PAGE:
PICE Talk by Alexandre Magno Barbosa Anesio

Title: How microbes melt glaciers and ice sheets?

Glaciers and ice sheets were long believed to be sterile environments, but just like other large ecosystems (e.g., tropical forests, tundra), they are now widely recognized as one of the Earth’s biomes, teeming with life. This biome is also the most under-investigated on the planet from a biological and biogeochemical perspective, representing a new and exciting frontier in science. Home to large, naturally occurring communities of mostly microbes, glaciers and ice sheets host metabolically active organisms, interacting with each other. These processes represent more than just a minor curiosity of life under extreme conditions. On glacier and ice sheet surfaces, microbes have been shown to alter physical and chemical characteristics of snow and ice with direct consequences for snow/ice solar-heating and amplified melt. During the summer ablation, the bare ice is largely dark, as it is colonized by pigmented ice algae. Biological growth of icebound algal cells can accumulate biomass high enough to cause albedo reduction between 12% and 21%, depending on the algal cell abundances.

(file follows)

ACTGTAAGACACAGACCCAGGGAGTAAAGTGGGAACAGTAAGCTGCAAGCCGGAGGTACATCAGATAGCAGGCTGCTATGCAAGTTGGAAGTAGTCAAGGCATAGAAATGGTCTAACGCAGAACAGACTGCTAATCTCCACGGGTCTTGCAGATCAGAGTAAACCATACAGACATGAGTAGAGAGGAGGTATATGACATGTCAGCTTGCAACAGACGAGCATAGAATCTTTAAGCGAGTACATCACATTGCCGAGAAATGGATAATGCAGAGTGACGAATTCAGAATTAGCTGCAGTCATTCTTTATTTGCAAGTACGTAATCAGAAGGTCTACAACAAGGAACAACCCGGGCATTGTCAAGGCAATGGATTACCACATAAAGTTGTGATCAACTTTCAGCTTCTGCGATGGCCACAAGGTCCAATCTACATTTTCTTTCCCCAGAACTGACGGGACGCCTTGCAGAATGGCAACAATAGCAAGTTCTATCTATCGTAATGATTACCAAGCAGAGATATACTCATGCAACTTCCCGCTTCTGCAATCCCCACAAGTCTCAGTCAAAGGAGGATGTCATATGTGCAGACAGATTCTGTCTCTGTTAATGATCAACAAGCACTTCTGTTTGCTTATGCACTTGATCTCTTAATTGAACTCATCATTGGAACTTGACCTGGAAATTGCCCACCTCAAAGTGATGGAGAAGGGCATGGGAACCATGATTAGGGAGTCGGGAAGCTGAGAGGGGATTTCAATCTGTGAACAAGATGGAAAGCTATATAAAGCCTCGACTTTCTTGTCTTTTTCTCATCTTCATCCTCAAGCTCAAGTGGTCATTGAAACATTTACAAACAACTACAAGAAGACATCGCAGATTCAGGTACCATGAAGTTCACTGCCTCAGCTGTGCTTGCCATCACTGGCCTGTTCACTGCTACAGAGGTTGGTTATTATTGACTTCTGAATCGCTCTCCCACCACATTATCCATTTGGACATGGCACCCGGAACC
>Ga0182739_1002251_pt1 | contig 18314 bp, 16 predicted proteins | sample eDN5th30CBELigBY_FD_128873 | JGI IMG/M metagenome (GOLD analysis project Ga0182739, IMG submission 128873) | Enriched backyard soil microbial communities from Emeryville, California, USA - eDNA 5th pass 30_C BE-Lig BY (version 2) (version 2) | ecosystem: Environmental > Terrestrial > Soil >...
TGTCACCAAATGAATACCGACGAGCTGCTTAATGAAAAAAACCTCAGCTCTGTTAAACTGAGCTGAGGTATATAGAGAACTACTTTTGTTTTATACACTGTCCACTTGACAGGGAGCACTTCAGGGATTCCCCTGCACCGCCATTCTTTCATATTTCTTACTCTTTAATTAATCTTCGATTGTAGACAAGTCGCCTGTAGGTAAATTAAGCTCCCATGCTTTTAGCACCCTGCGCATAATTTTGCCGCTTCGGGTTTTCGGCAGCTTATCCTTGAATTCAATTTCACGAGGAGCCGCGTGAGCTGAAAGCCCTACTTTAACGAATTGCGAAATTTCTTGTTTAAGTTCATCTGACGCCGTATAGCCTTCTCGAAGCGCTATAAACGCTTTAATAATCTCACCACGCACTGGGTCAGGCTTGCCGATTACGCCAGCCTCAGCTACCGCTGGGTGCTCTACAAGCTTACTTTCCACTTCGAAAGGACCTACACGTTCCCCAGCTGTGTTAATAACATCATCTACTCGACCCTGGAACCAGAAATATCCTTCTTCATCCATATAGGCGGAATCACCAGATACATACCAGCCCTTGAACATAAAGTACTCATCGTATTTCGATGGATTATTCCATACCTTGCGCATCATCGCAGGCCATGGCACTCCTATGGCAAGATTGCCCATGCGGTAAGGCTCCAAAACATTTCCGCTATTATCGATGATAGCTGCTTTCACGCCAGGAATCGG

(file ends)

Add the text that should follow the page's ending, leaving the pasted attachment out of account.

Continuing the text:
The impact of microbially-mediated albedo effect is predicted to increase further with climate change, since a warming climate will further extend melt seasons. Furthermore, microbial activity and carbon fixation on ice surfaces can result in export of labile dissolved organic matter to downstream ecosystems.